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Study Shows Vitamin B6 May Help Reduce Risk of Lung Cancer

Posted Aug 05 2010 7:15am

A recent study shows that vitamin B6 is strongly associated with reducing lung cancer risk.

The study, funded by the World Cancer Research Fund, is published in The Journal of the American Medical Association.

The study shows that having higher blood levels of vitamin B6 as well as the amino acid methionine may lower lung cancer risk in people who never smoked, those who quit the “bad habit” and current smokers. This is certainly good news as more than 219,000 new cases of lung cancer were recorded in the United States last year with about 160,000 deaths, according to the American Cancer Society.

Researchers believe the link can be explained as deficiencies in vitamin B6 may raise the risk of DNA damage and gene mutations, fostering cancer development. Additionally, methionine is involved in a complex metabolism process with B vitamins.

However, the results should not be seen as taking vitamin B6 will minimize the risks of smoking, nor as encouragement to take very high doses of vitamin B6, since this can have toxic effects on the skin and nervous system. People should not exceed the recommended dietary allowance of vitamin B6.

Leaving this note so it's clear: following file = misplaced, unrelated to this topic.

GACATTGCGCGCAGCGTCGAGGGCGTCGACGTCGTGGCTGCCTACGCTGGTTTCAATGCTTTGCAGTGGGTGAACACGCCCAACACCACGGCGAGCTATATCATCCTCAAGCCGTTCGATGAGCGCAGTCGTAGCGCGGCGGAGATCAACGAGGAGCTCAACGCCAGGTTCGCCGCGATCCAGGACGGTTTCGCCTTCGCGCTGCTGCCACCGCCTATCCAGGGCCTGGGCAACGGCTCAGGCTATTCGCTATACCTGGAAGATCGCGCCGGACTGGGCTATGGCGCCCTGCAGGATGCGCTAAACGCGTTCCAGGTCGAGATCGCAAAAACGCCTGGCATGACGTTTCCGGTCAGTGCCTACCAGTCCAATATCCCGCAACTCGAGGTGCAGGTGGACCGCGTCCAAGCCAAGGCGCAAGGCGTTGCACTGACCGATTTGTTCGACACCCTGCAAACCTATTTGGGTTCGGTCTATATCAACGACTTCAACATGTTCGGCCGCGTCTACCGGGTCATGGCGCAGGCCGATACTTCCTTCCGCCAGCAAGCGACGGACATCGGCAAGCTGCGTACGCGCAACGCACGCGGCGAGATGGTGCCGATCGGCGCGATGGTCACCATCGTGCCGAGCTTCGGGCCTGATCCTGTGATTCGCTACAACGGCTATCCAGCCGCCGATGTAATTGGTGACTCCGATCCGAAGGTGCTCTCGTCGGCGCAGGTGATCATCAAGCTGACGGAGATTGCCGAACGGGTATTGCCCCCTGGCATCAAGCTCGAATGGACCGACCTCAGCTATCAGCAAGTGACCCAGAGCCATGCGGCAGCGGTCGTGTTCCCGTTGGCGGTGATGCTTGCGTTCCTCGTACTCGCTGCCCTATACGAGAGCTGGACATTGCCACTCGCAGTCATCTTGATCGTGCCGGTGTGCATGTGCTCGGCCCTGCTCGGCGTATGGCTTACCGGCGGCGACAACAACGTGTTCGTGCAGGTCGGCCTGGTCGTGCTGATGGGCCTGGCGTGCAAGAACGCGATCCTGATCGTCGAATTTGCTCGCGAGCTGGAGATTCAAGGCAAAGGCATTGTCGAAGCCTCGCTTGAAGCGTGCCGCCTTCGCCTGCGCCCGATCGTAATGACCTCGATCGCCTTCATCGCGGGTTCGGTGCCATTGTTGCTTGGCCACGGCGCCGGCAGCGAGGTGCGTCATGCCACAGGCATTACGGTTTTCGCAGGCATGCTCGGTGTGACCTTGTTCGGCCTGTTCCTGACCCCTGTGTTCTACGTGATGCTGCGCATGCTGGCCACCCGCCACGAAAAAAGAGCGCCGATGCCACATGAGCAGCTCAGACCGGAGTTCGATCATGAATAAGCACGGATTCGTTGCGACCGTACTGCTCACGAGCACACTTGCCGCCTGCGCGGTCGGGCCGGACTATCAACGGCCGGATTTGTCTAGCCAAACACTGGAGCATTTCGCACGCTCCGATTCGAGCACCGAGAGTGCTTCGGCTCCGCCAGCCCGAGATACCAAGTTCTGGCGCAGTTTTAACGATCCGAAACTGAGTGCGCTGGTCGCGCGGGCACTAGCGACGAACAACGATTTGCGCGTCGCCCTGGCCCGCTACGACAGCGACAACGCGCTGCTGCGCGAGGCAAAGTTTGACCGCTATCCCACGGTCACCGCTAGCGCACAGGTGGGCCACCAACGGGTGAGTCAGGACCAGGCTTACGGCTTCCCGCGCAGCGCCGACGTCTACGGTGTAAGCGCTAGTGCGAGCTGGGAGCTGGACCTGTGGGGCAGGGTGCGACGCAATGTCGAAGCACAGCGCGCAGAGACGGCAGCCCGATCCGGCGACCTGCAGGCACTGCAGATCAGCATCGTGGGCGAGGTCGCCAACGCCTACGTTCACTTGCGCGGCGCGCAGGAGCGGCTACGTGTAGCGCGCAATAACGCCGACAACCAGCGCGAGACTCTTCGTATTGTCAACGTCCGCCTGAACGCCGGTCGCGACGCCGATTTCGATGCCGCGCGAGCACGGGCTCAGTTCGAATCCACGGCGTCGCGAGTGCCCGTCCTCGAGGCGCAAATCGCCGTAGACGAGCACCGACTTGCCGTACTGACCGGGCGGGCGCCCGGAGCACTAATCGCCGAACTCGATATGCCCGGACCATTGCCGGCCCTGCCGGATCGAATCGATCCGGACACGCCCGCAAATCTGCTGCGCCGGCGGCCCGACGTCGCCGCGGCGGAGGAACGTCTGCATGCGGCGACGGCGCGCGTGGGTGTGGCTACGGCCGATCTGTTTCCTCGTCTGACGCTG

Vitamin B6 is directly responsible for your metabolism, processing amino acids and several metabolic processes, such as neurotransmitter, histamine and hemoglobin synthesis. Simplifying it, vitamin B6 helps the breakdown of many amino acids, producing enzymes and hormones. Good sources of vitamin B6 include meat, poultry, fish, grains, beans, potatoes and bananas. Methionine is found in animal protein, nuts and vegetable seeds. Vitamin B6 supplements are available and most multi vitamins contain recommended levels of B6.

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